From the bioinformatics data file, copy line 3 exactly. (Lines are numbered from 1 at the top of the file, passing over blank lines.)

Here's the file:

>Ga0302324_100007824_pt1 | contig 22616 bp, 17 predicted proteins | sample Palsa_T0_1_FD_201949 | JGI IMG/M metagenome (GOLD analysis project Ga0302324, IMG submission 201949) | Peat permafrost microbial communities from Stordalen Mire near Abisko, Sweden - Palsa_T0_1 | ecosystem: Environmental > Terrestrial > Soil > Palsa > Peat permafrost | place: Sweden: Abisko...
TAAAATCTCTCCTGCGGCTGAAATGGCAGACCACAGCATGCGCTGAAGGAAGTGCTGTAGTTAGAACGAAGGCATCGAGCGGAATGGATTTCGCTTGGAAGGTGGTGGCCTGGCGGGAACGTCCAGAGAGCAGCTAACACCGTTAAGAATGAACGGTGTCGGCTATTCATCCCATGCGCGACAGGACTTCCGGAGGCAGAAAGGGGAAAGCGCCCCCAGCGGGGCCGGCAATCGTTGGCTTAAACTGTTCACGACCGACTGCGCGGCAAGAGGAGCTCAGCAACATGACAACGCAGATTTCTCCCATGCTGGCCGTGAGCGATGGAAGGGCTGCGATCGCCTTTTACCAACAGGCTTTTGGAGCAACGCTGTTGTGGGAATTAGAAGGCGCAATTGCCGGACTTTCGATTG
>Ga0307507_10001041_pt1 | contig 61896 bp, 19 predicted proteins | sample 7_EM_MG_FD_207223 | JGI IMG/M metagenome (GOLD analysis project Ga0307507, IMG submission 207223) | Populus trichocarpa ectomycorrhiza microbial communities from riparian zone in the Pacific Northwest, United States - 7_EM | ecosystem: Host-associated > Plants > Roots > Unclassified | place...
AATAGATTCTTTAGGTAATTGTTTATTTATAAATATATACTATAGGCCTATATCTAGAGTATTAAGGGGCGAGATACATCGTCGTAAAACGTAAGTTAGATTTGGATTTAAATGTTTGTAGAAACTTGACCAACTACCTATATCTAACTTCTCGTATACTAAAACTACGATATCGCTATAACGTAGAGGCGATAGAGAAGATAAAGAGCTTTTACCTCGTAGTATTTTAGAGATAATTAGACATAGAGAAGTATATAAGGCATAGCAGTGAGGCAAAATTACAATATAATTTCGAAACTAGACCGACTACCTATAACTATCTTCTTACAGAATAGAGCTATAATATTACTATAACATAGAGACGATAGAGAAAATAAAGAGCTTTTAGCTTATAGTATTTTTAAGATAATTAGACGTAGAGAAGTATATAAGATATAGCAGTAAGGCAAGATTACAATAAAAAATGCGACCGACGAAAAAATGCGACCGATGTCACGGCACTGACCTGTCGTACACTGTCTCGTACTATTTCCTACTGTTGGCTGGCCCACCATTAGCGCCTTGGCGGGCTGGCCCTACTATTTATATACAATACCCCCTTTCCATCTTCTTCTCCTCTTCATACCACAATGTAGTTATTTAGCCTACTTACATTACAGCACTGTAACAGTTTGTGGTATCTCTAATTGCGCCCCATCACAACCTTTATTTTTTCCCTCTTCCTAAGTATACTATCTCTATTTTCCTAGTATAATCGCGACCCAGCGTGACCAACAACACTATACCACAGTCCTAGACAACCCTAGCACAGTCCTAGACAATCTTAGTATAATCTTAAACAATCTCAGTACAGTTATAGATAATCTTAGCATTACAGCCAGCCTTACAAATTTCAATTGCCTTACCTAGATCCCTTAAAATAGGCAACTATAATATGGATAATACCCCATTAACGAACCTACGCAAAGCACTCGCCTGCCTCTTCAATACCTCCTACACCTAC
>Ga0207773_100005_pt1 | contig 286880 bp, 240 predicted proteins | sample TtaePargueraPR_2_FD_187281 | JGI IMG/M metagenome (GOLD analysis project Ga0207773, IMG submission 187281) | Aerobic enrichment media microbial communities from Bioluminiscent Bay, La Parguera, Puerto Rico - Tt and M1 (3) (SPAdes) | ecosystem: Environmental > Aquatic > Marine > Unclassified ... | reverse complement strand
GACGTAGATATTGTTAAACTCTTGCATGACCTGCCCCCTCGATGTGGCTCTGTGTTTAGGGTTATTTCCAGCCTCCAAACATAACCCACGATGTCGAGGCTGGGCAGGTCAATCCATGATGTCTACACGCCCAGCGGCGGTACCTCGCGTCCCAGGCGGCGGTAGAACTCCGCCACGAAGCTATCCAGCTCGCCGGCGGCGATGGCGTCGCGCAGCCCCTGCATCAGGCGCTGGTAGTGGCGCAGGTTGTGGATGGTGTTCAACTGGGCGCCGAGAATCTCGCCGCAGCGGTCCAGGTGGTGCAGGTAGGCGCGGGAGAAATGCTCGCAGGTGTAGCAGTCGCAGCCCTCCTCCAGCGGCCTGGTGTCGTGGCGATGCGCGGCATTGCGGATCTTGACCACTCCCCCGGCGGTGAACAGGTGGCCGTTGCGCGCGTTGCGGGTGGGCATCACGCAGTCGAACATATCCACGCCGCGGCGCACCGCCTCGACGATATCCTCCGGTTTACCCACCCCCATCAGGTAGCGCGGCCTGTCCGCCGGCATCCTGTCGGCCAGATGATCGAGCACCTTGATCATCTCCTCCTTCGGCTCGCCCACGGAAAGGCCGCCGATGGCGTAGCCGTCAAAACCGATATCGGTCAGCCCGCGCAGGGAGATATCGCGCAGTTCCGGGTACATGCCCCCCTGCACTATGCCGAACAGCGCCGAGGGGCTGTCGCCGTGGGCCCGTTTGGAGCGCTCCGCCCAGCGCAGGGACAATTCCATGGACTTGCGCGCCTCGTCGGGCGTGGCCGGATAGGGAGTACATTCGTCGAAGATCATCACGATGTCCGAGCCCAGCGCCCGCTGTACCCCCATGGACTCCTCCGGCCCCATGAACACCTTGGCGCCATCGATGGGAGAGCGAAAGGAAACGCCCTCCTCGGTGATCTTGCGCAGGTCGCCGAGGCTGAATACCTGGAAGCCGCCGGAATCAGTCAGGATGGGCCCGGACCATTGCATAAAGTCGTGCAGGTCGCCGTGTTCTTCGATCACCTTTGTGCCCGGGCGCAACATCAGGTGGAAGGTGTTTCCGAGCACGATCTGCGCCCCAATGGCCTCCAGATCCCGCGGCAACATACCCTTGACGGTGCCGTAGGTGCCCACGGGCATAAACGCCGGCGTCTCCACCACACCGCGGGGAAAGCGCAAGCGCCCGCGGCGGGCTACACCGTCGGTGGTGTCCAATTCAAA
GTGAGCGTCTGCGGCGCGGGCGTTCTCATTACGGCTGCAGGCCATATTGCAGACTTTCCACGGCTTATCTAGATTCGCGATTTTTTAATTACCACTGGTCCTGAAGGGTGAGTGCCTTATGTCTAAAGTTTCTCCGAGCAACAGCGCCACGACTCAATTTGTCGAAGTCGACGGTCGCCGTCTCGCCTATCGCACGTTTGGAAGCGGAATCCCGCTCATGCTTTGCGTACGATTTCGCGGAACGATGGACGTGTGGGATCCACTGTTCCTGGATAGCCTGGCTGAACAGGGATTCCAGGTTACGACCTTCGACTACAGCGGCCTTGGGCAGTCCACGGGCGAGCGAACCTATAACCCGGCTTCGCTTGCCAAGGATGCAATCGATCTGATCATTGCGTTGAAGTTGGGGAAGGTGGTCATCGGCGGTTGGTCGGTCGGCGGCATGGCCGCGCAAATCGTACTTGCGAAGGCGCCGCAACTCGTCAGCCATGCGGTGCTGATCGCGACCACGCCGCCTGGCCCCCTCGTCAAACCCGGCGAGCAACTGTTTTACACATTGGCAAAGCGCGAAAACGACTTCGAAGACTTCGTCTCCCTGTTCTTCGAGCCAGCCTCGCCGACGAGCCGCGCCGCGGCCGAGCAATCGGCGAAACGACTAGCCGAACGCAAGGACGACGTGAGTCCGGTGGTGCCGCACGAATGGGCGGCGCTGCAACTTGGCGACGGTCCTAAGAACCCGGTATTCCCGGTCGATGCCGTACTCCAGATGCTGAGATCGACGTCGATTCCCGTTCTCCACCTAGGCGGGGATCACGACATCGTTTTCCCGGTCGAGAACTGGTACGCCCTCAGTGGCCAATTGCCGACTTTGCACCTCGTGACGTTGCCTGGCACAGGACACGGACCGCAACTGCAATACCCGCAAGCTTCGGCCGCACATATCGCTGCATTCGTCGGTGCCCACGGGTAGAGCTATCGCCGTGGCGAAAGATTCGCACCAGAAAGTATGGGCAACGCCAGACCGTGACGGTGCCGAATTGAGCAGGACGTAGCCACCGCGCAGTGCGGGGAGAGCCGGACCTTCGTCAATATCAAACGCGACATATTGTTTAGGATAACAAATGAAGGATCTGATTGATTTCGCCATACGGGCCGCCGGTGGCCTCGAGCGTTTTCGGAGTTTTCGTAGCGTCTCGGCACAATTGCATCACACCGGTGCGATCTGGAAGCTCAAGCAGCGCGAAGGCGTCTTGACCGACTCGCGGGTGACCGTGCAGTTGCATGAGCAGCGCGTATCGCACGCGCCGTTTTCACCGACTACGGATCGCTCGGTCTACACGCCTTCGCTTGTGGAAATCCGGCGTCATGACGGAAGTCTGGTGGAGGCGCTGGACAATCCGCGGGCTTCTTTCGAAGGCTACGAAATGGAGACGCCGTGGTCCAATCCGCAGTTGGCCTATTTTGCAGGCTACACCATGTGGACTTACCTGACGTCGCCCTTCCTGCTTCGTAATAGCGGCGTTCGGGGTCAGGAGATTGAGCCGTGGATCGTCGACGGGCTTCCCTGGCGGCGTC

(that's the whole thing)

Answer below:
>Ga0307507_10001041_pt1 | contig 61896 bp, 19 predicted proteins | sample 7_EM_MG_FD_207223 | JGI IMG/M metagenome (GOLD analysis project Ga0307507, IMG submission 207223) | Populus trichocarpa ectomycorrhiza microbial communities from riparian zone in the Pacific Northwest, United States - 7_EM | ecosystem: Host-associated > Plants > Roots > Unclassified | place...